The “word” that God now speaks “in the Son” surpasses all the past revelations made in “the prophets.” Jesus went beyond them, “having achieved the purification of sins.” Consequently, he “sat down” at the right hand of God and inherited “all things.”
And among other things, his exaltation signaled the commencement of the promised “new covenant.”
The letter to the Hebrews contrasts the everlasting priesthood, new covenant, and once-for-all sacrifice of the Son with the multiple priests, obsolete covenant, and repeated animal sacrifices of the Levitical code.
God promised a new priesthood “after the order of Melchizedek.” That declaration demonstrated that the Aaronic priesthood could never achieve the “purification of sins,” otherwise, there would be no need for a new priesthood.
Under the old legislation, the people received the law with its regulations for sacrifices, the calendar, and the priesthood. But the promise of a new order of priests also means “a change of law” was in order – (Hebrews 7:11-14).
The old priesthood was dependent on lineal descent and multiple generations of priests due to human mortality. In contrast, the priesthood “after the order of Melchizedek” is perpetual since it is based on the endless resurrection life of the “Son.”
Unlike the Aaronic priests, the Son has been installed by the oath of God (“The Lord swore and will not regret: You are a priest everlastingly”); therefore, his priesthood is not “transmissible” – (Hebrews 7:15-22).
And thus, Jesus also is the “guarantor of a better covenant,” and he is well able to save his “brethren” to the uttermost since he “lives evermore to intercede for them” – (Psalm 110:4, Hebrews 7:19-25).
Unlike his predecessors, he “sat down on the right hand of the Majesty in the heavens” and became the minister of “the Real Tabernacle,” and not of a temporary tent “made-by-hand.”
The animal sacrifices of the Levitical system constituted only “glimpses and shadows of the heavenly realities,” therefore, they could never cleanse the sinner’s “conscious” of sin – (Hebrews 8:1-6).
Having attained a more distinguished ministry, he became the “mediator of a better covenant legislated upon better promises.” And if the “first covenant” had been faultless, there would have been no need for a second one.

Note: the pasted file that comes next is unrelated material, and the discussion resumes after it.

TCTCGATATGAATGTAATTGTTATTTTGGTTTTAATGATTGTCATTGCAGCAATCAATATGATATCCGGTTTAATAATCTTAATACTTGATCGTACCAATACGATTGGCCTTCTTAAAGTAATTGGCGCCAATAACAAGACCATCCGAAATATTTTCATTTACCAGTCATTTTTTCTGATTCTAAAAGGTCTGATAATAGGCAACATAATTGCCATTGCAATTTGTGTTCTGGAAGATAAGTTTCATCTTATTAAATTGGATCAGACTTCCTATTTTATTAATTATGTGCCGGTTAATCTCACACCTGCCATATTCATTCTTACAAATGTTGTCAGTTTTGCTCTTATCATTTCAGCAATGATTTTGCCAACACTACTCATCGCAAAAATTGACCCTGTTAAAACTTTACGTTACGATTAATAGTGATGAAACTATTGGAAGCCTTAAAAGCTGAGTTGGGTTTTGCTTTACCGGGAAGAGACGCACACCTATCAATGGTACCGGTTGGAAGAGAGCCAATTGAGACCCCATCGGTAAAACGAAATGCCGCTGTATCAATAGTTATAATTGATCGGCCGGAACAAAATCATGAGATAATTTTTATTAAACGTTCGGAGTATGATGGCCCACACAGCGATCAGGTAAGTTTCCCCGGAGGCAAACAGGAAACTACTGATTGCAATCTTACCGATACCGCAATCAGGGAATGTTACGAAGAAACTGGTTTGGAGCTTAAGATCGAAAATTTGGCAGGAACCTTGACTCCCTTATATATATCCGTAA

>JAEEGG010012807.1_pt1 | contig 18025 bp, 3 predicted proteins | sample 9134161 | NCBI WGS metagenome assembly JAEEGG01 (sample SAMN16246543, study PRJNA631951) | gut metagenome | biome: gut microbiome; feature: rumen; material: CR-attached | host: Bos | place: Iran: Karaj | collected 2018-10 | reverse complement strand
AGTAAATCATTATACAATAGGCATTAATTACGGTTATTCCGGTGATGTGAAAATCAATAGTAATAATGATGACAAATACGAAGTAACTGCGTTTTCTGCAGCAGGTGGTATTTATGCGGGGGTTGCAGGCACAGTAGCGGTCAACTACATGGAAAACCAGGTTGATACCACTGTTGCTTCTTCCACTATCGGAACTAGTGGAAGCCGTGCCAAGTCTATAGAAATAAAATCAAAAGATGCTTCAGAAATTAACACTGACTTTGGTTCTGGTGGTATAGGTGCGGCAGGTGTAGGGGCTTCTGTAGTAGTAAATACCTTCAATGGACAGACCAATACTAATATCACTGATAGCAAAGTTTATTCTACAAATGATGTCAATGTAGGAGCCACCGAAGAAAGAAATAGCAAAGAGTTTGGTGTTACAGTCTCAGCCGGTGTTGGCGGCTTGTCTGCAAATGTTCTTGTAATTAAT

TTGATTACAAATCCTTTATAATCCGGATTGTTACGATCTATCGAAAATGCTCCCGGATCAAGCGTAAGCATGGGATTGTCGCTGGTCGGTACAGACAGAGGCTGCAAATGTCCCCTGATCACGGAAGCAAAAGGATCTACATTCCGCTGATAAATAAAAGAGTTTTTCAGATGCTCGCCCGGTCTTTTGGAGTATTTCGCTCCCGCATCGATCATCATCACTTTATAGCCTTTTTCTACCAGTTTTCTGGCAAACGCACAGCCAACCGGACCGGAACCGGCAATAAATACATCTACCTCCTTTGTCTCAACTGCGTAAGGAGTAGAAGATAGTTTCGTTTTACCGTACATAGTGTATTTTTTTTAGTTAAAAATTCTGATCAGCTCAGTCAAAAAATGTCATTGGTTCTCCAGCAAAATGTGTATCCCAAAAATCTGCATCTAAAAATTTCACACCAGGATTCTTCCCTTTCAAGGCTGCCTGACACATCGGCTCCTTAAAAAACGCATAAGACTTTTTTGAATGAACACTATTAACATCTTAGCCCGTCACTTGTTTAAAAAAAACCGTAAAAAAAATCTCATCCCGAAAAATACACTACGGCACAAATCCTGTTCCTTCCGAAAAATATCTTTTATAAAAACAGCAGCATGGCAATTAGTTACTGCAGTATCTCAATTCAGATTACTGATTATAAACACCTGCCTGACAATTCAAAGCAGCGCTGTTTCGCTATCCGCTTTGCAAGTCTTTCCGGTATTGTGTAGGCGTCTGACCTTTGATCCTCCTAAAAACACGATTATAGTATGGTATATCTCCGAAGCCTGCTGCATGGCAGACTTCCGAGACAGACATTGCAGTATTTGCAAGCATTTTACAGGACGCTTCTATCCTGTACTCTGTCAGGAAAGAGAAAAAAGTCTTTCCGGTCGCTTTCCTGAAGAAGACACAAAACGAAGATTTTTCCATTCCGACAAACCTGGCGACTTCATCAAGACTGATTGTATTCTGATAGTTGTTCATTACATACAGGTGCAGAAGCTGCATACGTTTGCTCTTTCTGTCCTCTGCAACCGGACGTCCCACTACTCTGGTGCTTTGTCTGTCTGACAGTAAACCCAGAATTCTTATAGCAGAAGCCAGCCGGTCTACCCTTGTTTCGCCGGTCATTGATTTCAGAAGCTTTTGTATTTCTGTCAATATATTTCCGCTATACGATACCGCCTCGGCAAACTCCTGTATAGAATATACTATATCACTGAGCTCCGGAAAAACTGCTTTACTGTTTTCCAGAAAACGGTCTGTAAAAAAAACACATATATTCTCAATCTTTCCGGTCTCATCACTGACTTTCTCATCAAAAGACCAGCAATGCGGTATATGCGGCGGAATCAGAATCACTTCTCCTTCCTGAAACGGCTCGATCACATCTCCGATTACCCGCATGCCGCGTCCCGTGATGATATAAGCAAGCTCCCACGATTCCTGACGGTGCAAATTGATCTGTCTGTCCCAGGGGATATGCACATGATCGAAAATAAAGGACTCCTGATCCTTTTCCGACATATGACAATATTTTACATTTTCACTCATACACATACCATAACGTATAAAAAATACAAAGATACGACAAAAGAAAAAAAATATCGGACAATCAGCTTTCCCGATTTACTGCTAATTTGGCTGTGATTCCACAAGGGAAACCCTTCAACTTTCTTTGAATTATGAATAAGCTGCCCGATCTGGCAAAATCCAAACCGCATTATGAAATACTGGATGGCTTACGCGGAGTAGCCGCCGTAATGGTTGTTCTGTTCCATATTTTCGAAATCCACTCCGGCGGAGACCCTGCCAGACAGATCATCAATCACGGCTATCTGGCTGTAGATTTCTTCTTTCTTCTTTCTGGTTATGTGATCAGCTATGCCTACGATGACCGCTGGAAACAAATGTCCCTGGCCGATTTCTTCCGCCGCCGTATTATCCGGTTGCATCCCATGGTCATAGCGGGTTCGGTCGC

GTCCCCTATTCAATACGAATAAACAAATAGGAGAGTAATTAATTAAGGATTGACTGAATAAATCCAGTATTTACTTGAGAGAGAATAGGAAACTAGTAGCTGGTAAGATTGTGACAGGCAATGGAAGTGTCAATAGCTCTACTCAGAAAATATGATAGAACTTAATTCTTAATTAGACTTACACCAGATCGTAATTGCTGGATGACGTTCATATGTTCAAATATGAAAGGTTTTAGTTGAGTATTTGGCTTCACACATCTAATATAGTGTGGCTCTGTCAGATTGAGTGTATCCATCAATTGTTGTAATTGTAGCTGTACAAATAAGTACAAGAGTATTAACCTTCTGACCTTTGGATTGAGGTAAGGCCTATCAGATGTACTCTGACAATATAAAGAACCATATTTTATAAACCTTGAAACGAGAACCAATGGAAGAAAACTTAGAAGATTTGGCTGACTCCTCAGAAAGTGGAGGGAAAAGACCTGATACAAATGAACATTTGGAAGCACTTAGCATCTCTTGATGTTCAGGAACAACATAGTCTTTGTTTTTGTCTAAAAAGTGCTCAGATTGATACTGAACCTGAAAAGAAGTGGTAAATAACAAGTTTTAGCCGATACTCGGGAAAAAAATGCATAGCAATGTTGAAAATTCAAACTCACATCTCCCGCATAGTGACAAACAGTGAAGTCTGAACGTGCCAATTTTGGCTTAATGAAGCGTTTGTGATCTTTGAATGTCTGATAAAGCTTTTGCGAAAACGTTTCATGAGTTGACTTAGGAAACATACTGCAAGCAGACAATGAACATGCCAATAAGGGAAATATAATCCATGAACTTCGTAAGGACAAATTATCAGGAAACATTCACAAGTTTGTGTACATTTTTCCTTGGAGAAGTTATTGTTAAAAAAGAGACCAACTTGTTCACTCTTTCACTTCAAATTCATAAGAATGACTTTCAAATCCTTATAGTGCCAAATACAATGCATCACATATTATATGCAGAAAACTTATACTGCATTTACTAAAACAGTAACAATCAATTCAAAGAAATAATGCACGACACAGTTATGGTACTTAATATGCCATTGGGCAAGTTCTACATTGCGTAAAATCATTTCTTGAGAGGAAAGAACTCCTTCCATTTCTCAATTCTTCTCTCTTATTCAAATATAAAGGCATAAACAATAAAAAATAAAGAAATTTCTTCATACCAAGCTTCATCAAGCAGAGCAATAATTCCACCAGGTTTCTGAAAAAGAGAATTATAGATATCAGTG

However, having found fault with it, the Lord announced the coming days when He would “conclude a new covenant” with His people – (Hebrews 8:7-13).
In the letter, the “new covenant” is expressly stated NOT to be “according to the covenant” made at Sinai. It is not a “renewed” or modified version of the Law given at Sinai, but an entirely new covenant that is well able to achieve the “purification of sins.”
Under it, all citizens of the kingdom know God for His righteous requirements have been inscribed on their hearts by the “Spirit of the living God”- (Jeremiah 31:31-33, Ezekiel 36:22-27, 2 Corinthians 3:1-3).
By establishing the “new covenant,” Jesus “made the first one obsolete,” and that means the covenant established at Sinai ceased to be in effect for God’s people because of the superior sacrifice, covenant, and priestly office of the “Son.”
NO GOING BACK
Since the “new covenant” achieved the “purification of sins” and “cleansed the conscience” of the believer, its benefits far surpass those of the old Levitical code. To return now to the old system means abandoning the supreme benefits of the new one established by the Son of God and through his great sacrifice.
Not only so but forsaking the assembly after one has received the knowledge of the truth is tantamount to “trampling underfoot the Son of God and the blood of the covenant.”
The Lord will judge His people, and, in the end, the apostate will find just what a “fearful thing it is to fall into the hands of a Living God.”
The position of Hebrews is that to return to the Levitical order means abandoning the superior new covenant established by Jesus. And doing so amounts to apostasy and disobedience to the word of the Son.